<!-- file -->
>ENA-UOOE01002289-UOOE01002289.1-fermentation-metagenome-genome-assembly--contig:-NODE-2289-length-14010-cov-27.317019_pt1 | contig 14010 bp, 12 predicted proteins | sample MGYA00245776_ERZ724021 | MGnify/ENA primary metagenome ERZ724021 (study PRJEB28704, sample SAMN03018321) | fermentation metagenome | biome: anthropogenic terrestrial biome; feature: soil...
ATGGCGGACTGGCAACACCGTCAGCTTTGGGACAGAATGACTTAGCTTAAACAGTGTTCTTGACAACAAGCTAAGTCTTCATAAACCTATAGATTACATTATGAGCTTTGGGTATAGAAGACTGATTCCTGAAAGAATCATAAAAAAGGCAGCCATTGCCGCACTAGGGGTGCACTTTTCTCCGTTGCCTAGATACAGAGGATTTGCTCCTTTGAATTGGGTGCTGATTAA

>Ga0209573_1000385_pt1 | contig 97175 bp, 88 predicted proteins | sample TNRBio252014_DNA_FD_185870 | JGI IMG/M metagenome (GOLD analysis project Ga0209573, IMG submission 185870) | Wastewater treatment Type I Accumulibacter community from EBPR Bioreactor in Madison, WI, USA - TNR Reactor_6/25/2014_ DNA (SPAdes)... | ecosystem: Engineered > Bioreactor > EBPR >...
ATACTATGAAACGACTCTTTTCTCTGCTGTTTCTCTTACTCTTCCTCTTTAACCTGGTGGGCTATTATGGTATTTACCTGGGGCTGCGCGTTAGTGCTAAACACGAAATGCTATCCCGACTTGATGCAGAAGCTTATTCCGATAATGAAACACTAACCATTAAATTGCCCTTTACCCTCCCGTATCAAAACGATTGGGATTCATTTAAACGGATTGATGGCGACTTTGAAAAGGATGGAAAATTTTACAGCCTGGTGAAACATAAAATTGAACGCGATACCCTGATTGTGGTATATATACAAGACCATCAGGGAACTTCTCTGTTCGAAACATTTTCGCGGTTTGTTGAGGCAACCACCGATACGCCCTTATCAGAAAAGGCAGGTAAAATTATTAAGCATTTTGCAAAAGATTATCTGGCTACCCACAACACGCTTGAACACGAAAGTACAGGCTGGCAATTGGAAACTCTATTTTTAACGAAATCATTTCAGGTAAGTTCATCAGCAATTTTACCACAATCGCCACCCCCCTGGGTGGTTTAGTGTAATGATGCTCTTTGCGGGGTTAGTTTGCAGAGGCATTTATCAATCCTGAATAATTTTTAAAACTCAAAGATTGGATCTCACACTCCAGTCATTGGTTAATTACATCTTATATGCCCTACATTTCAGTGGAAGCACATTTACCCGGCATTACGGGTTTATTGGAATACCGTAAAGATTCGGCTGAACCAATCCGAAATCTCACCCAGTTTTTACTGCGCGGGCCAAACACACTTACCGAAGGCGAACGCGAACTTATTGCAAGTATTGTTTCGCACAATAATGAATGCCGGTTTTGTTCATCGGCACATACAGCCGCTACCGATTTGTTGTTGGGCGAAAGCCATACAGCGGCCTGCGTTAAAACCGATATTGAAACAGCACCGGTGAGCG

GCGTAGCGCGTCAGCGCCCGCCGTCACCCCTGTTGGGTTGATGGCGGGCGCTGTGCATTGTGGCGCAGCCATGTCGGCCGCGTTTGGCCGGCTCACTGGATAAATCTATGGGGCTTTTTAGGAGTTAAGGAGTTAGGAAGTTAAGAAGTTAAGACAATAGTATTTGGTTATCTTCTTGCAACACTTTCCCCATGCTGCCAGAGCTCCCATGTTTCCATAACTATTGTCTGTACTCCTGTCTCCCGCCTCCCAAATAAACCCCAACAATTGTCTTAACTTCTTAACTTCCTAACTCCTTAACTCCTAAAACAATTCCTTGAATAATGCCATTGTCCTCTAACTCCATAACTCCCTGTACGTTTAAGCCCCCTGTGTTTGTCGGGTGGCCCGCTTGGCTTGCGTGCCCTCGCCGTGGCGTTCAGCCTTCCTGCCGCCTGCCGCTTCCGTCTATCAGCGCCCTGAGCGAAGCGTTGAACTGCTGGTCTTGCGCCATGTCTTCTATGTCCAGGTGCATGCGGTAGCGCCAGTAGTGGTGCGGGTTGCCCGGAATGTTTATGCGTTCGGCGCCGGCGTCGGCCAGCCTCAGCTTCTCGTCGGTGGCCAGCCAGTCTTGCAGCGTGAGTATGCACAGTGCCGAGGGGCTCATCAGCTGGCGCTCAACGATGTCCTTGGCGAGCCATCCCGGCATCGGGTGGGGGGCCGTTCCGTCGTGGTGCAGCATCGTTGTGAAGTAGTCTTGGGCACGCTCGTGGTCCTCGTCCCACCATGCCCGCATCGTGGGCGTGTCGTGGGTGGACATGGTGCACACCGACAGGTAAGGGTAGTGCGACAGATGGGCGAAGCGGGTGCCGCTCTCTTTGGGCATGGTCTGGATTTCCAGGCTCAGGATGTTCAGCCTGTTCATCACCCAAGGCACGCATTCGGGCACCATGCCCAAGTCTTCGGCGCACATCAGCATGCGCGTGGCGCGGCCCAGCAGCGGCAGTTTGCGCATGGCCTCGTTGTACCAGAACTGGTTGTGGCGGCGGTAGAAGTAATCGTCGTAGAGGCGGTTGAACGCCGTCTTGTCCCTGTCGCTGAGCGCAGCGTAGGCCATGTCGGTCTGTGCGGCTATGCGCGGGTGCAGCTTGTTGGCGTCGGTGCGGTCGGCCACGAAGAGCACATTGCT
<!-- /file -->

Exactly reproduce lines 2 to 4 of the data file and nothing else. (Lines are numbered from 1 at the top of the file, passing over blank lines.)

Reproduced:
ATGGCGGACTGGCAACACCGTCAGCTTTGGGACAGAATGACTTAGCTTAAACAGTGTTCTTGACAACAAGCTAAGTCTTCATAAACCTATAGATTACATTATGAGCTTTGGGTATAGAAGACTGATTCCTGAAAGAATCATAAAAAAGGCAGCCATTGCCGCACTAGGGGTGCACTTTTCTCCGTTGCCTAGATACAGAGGATTTGCTCCTTTGAATTGGGTGCTGATTAA

>Ga0209573_1000385_pt1 | contig 97175 bp, 88 predicted proteins | sample TNRBio252014_DNA_FD_185870 | JGI IMG/M metagenome (GOLD analysis project Ga0209573, IMG submission 185870) | Wastewater treatment Type I Accumulibacter community from EBPR Bioreactor in Madison, WI, USA - TNR Reactor_6/25/2014_ DNA (SPAdes)... | ecosystem: Engineered > Bioreactor > EBPR >...
ATACTATGAAACGACTCTTTTCTCTGCTGTTTCTCTTACTCTTCCTCTTTAACCTGGTGGGCTATTATGGTATTTACCTGGGGCTGCGCGTTAGTGCTAAACACGAAATGCTATCCCGACTTGATGCAGAAGCTTATTCCGATAATGAAACACTAACCATTAAATTGCCCTTTACCCTCCCGTATCAAAACGATTGGGATTCATTTAAACGGATTGATGGCGACTTTGAAAAGGATGGAAAATTTTACAGCCTGGTGAAACATAAAATTGAACGCGATACCCTGATTGTGGTATATATACAAGACCATCAGGGAACTTCTCTGTTCGAAACATTTTCGCGGTTTGTTGAGGCAACCACCGATACGCCCTTATCAGAAAAGGCAGGTAAAATTATTAAGCATTTTGCAAAAGATTATCTGGCTACCCACAACACGCTTGAACACGAAAGTACAGGCTGGCAATTGGAAACTCTATTTTTAACGAAATCATTTCAGGTAAGTTCATCAGCAATTTTACCACAATCGCCACCCCCCTGGGTGGTTTAGTGTAATGATGCTCTTTGCGGGGTTAGTTTGCAGAGGCATTTATCAATCCTGAATAATTTTTAAAACTCAAAGATTGGATCTCACACTCCAGTCATTGGTTAATTACATCTTATATGCCCTACATTTCAGTGGAAGCACATTTACCCGGCATTACGGGTTTATTGGAATACCGTAAAGATTCGGCTGAACCAATCCGAAATCTCACCCAGTTTTTACTGCGCGGGCCAAACACACTTACCGAAGGCGAACGCGAACTTATTGCAAGTATTGTTTCGCACAATAATGAATGCCGGTTTTGTTCATCGGCACATACAGCCGCTACCGATTTGTTGTTGGGCGAAAGCCATACAGCGGCCTGCGTTAAAACCGATATTGAAACAGCACCGGTGAGCG